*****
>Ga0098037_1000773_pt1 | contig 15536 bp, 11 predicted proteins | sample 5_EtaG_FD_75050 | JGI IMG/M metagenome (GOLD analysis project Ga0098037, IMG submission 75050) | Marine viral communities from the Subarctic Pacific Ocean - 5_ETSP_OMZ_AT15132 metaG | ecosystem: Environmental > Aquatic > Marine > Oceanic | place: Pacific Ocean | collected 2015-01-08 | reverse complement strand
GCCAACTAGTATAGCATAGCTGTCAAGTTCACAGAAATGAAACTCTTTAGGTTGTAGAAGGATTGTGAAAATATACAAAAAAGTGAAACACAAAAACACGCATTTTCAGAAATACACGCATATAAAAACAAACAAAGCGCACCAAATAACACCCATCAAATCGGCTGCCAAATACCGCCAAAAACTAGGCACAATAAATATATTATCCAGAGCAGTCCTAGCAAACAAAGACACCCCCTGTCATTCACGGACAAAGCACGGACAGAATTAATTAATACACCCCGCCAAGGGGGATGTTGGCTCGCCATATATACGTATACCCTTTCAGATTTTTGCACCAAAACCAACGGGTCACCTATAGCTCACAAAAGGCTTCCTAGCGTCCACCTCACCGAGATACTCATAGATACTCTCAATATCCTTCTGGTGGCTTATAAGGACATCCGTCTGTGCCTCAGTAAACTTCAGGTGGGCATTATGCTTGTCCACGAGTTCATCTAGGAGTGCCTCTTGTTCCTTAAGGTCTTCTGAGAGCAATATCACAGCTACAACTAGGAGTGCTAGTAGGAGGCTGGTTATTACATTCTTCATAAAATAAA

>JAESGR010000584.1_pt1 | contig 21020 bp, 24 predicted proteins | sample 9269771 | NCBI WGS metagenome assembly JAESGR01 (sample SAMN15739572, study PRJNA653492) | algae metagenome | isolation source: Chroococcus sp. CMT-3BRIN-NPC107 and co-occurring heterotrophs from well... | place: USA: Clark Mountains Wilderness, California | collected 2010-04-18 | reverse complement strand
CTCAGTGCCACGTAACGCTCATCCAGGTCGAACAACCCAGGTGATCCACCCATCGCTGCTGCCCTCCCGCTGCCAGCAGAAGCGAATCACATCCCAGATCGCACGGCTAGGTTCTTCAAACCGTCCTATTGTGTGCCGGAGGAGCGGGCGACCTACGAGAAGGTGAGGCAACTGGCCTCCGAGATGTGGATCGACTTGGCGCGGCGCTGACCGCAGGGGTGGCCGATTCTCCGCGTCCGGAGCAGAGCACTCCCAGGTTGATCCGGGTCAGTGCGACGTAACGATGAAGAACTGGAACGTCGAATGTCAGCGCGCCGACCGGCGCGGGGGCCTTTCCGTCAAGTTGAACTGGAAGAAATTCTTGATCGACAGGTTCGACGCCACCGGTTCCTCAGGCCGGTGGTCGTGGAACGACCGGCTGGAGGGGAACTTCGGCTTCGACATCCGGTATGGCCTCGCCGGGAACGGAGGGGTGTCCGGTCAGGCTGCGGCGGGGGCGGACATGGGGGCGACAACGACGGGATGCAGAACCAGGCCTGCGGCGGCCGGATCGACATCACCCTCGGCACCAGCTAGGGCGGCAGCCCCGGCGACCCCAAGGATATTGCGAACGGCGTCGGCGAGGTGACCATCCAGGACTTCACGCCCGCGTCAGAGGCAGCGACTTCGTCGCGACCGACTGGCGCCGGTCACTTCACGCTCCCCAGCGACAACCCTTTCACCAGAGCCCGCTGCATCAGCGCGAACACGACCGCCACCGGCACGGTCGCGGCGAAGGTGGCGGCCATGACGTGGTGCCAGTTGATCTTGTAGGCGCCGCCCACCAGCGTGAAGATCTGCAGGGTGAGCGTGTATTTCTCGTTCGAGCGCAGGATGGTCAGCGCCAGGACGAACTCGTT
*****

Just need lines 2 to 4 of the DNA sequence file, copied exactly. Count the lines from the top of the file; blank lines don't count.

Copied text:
GCCAACTAGTATAGCATAGCTGTCAAGTTCACAGAAATGAAACTCTTTAGGTTGTAGAAGGATTGTGAAAATATACAAAAAAGTGAAACACAAAAACACGCATTTTCAGAAATACACGCATATAAAAACAAACAAAGCGCACCAAATAACACCCATCAAATCGGCTGCCAAATACCGCCAAAAACTAGGCACAATAAATATATTATCCAGAGCAGTCCTAGCAAACAAAGACACCCCCTGTCATTCACGGACAAAGCACGGACAGAATTAATTAATACACCCCGCCAAGGGGGATGTTGGCTCGCCATATATACGTATACCCTTTCAGATTTTTGCACCAAAACCAACGGGTCACCTATAGCTCACAAAAGGCTTCCTAGCGTCCACCTCACCGAGATACTCATAGATACTCTCAATATCCTTCTGGTGGCTTATAAGGACATCCGTCTGTGCCTCAGTAAACTTCAGGTGGGCATTATGCTTGTCCACGAGTTCATCTAGGAGTGCCTCTTGTTCCTTAAGGTCTTCTGAGAGCAATATCACAGCTACAACTAGGAGTGCTAGTAGGAGGCTGGTTATTACATTCTTCATAAAATAAA

>JAESGR010000584.1_pt1 | contig 21020 bp, 24 predicted proteins | sample 9269771 | NCBI WGS metagenome assembly JAESGR01 (sample SAMN15739572, study PRJNA653492) | algae metagenome | isolation source: Chroococcus sp. CMT-3BRIN-NPC107 and co-occurring heterotrophs from well... | place: USA: Clark Mountains Wilderness, California | collected 2010-04-18 | reverse complement strand
CTCAGTGCCACGTAACGCTCATCCAGGTCGAACAACCCAGGTGATCCACCCATCGCTGCTGCCCTCCCGCTGCCAGCAGAAGCGAATCACATCCCAGATCGCACGGCTAGGTTCTTCAAACCGTCCTATTGTGTGCCGGAGGAGCGGGCGACCTACGAGAAGGTGAGGCAACTGGCCTCCGAGATGTGGATCGACTTGGCGCGGCGCTGACCGCAGGGGTGGCCGATTCTCCGCGTCCGGAGCAGAGCACTCCCAGGTTGATCCGGGTCAGTGCGACGTAACGATGAAGAACTGGAACGTCGAATGTCAGCGCGCCGACCGGCGCGGGGGCCTTTCCGTCAAGTTGAACTGGAAGAAATTCTTGATCGACAGGTTCGACGCCACCGGTTCCTCAGGCCGGTGGTCGTGGAACGACCGGCTGGAGGGGAACTTCGGCTTCGACATCCGGTATGGCCTCGCCGGGAACGGAGGGGTGTCCGGTCAGGCTGCGGCGGGGGCGGACATGGGGGCGACAACGACGGGATGCAGAACCAGGCCTGCGGCGGCCGGATCGACATCACCCTCGGCACCAGCTAGGGCGGCAGCCCCGGCGACCCCAAGGATATTGCGAACGGCGTCGGCGAGGTGACCATCCAGGACTTCACGCCCGCGTCAGAGGCAGCGACTTCGTCGCGACCGACTGGCGCCGGTCACTTCACGCTCCCCAGCGACAACCCTTTCACCAGAGCCCGCTGCATCAGCGCGAACACGACCGCCACCGGCACGGTCGCGGCGAAGGTGGCGGCCATGACGTGGTGCCAGTTGATCTTGTAGGCGCCGCCCACCAGCGTGAAGATCTGCAGGGTGAGCGTGTATTTCTCGTTCGAGCGCAGGATGGTCAGCGCCAGGACGAACTCGTT